The annual Association for Computing Machinery (ACM) A.M. Turing Award, sometimes called the “Nobel Prize in Computing,” recognizes Pearl for his advances in probabilistic and causal reasoning. His work has enabled creation of thinking machines that can cope with uncertainty, making decisions even when answers aren’t black or white. […]
The UCLA computer science professor is widely credited with coining the term “Bayesian Network,” which refers to a statistical model ACM describes as mimicking “the neural activities of the human brain, constantly exchanging messages without benefit of a supervisor.” Bayesian networks have been used to, among other things, analyze biological data for studies of medicine and diseases.

Here is a chance to see him talk for yourself:

“I compute, therefore I understand” – More videos are here on theScienceNetwork.

found via networkworld.com: Judea Pearl, a big brain behind artificial intelligence, wins Turing Award. See also on the ACM NEWS “Judea Pearl Wins 2011 ACM Turing Award“.

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The Network that (likes to think it) runs the World


Scientists at the ETH Zurich analysed the international ownership network of multi-national companies. If you had a look at the intrinsic properties of real-world and biological networks, the 80-20 rule comes as no surprise: in biological networks, usually over 80% of the edges are covered by less than 20% of the nodes. A related phenomenon is called the Pareto Principle in economics. The core of this network contained 1318 companies, which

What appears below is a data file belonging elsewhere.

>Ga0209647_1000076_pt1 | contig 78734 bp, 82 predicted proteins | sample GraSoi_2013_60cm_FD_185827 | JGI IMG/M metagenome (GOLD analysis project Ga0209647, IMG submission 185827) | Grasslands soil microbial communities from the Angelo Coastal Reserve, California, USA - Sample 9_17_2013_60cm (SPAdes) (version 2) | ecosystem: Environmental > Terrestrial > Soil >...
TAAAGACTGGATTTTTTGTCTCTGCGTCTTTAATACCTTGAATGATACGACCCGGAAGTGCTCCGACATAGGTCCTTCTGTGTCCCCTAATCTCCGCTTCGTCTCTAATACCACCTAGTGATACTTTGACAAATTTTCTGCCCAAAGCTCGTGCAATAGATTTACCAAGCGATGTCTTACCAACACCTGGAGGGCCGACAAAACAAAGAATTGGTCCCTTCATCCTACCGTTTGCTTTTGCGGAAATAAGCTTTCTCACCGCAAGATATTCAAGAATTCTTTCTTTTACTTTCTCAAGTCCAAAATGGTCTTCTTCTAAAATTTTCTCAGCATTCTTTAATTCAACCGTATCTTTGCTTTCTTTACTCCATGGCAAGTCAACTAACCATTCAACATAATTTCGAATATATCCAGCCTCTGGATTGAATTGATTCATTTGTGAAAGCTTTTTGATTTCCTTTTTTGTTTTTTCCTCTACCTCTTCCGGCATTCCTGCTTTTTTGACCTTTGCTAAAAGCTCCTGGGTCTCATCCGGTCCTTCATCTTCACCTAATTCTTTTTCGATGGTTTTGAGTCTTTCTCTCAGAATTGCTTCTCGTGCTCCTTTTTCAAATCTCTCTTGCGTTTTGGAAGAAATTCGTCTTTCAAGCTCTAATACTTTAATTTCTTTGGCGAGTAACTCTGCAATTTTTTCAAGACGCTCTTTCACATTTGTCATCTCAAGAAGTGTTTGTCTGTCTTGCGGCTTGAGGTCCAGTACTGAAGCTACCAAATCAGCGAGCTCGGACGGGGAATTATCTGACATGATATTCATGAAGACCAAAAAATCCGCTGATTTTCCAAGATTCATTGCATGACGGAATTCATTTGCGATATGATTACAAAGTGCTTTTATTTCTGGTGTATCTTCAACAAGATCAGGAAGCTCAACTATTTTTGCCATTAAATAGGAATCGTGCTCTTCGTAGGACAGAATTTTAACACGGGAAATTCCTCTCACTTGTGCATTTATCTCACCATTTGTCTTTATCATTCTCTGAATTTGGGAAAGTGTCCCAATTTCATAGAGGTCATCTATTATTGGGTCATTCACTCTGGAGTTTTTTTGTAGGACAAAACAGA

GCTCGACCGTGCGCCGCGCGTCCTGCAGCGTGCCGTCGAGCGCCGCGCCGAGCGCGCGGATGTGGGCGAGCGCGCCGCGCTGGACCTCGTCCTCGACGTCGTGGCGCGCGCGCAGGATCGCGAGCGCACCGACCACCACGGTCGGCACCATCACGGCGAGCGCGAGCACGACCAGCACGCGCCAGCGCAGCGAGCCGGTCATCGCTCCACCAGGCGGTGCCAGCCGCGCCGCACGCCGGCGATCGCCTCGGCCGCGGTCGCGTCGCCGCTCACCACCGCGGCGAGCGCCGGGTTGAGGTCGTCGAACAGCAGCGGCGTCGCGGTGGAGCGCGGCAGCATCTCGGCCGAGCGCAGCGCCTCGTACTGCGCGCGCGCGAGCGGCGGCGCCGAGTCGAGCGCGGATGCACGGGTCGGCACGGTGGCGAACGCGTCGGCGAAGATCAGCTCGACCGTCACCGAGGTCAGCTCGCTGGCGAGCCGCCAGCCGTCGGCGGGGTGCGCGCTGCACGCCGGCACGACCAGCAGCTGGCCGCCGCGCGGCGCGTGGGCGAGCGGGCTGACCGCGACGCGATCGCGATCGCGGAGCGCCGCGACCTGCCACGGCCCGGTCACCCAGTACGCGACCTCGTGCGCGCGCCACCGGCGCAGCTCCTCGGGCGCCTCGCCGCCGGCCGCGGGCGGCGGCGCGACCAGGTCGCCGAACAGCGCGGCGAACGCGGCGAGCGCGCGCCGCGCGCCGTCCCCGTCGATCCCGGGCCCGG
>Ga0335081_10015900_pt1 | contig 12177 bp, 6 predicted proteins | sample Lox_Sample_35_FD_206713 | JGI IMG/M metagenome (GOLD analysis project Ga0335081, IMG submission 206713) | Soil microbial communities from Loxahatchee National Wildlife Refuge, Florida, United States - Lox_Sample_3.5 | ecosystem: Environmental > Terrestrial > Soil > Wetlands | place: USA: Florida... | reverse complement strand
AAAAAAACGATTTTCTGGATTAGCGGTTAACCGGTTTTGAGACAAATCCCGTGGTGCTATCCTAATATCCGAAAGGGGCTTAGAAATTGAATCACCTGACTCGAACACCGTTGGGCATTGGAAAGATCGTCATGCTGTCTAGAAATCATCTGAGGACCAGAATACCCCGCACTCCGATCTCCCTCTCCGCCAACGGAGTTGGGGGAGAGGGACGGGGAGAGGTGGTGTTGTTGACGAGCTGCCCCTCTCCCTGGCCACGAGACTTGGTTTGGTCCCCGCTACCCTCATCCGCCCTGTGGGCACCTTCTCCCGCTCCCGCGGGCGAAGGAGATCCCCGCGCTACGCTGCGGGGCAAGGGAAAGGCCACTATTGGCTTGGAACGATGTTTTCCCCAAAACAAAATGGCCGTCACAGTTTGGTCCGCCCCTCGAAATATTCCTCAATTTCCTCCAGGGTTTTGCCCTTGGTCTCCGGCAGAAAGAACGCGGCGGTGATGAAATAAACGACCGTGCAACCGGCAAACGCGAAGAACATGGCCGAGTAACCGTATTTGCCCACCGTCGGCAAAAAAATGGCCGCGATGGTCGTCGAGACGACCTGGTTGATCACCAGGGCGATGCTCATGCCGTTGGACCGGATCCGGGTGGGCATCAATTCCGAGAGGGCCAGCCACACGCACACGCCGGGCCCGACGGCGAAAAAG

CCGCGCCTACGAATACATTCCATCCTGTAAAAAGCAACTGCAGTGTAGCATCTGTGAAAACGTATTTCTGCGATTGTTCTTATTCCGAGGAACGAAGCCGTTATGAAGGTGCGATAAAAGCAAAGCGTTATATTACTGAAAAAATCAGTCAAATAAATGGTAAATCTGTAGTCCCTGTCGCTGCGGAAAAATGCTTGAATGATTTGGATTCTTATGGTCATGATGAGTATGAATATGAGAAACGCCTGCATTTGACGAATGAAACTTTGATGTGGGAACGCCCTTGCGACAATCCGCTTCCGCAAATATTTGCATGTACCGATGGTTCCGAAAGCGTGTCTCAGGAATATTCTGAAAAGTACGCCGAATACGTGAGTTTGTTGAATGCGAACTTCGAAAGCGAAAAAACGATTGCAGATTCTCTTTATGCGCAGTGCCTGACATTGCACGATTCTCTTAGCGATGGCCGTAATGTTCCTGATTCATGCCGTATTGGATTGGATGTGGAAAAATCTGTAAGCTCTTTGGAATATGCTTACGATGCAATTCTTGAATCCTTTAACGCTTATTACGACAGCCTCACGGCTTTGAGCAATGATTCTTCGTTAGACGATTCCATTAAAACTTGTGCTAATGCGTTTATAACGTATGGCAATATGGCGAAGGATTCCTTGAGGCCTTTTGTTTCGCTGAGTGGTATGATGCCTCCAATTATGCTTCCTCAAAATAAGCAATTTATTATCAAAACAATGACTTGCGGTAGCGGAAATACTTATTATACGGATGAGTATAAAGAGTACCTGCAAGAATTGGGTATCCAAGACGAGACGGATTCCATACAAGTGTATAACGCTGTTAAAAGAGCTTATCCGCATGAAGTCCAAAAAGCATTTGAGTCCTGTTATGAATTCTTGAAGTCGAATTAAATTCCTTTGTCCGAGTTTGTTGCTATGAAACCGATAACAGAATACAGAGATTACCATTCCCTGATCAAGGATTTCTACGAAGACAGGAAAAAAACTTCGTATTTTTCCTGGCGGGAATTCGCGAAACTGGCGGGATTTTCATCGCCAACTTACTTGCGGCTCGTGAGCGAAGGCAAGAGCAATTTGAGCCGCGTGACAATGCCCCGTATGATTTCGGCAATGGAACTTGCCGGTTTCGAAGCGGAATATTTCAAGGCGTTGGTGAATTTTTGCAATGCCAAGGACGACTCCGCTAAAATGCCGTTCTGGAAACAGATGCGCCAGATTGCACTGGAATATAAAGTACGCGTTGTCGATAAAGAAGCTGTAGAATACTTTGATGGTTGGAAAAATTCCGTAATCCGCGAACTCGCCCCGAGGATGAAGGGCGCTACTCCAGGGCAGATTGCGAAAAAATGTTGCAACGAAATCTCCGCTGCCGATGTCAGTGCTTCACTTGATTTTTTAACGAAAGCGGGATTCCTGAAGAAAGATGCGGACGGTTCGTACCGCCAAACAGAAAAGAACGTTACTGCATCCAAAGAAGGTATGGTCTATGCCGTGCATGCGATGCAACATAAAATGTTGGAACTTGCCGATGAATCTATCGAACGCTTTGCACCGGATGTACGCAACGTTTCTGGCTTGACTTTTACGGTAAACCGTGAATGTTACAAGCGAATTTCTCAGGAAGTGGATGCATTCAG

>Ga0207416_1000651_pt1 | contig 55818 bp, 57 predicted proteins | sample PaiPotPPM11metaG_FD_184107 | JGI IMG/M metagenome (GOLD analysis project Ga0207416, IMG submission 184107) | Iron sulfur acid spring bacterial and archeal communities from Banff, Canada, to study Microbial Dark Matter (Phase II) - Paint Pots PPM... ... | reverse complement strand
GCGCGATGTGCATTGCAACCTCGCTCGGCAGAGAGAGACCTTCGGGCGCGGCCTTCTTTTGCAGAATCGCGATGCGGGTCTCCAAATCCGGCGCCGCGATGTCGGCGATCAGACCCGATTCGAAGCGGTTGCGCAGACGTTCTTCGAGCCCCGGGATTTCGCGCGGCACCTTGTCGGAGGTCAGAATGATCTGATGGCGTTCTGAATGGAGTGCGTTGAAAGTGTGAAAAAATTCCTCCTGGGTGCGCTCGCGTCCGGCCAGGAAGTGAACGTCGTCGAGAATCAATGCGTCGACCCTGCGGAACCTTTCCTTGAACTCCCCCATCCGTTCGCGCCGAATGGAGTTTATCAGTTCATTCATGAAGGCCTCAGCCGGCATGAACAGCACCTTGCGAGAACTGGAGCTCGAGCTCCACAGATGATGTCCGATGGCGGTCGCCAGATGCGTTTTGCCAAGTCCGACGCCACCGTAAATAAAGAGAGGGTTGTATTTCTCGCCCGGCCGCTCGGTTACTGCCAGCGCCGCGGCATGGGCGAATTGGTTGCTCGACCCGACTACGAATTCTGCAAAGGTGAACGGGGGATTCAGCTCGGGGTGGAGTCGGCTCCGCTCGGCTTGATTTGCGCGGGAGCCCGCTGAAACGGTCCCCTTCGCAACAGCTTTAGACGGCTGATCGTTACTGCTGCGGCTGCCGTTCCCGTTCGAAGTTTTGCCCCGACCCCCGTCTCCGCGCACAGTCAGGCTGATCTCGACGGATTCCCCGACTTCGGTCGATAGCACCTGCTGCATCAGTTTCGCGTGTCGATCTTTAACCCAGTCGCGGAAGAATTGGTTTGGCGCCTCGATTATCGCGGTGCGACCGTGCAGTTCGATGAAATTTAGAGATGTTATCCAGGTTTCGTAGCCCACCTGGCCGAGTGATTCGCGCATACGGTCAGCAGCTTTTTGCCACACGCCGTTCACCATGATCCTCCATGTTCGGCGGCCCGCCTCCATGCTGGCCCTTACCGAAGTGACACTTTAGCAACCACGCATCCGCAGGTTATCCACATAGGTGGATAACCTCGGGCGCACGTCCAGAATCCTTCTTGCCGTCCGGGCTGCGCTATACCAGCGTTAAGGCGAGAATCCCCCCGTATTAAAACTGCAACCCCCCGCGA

… represented 20 per cent of global operating revenues, the 1318 appeared to collectively own through their shares the majority of the world’s large blue chip and manufacturing firms – the “real” economy – representing a further 60 per cent of global revenues …

“Reality is so complex, we must move away from dogma, whether it’s conspiracy theories or free-market,” says James Glattfelder.

It took me some time to find the original paper on PLoS, which isn’t linked from this article on the NewScientist – probably because it wasn’t out yet at the time: